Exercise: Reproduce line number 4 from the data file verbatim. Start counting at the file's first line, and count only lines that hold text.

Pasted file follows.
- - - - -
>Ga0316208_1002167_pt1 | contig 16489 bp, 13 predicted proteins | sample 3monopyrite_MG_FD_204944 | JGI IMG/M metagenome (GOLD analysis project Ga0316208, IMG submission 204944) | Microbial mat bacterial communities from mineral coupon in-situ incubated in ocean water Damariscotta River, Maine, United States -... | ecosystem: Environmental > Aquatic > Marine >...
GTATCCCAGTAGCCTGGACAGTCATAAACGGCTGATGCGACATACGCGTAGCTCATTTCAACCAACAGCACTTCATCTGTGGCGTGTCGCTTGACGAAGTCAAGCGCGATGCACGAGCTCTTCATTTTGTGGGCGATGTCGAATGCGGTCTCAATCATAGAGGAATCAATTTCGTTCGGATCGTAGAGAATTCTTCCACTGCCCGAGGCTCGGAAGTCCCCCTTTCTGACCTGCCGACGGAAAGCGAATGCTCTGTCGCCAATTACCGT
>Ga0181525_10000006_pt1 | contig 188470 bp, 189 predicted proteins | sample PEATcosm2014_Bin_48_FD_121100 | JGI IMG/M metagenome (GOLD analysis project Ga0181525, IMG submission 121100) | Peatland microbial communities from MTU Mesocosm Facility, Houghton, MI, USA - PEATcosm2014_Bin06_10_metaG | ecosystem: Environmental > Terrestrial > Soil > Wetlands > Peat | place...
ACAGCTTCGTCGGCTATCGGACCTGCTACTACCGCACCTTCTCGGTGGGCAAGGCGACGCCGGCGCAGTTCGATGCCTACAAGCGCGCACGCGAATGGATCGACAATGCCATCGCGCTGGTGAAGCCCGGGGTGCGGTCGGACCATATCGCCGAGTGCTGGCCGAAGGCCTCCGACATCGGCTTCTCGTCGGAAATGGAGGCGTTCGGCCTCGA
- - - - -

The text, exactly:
ACAGCTTCGTCGGCTATCGGACCTGCTACTACCGCACCTTCTCGGTGGGCAAGGCGACGCCGGCGCAGTTCGATGCCTACAAGCGCGCACGCGAATGGATCGACAATGCCATCGCGCTGGTGAAGCCCGGGGTGCGGTCGGACCATATCGCCGAGTGCTGGCCGAAGGCCTCCGACATCGGCTTCTCGTCGGAAATGGAGGCGTTCGGCCTCGA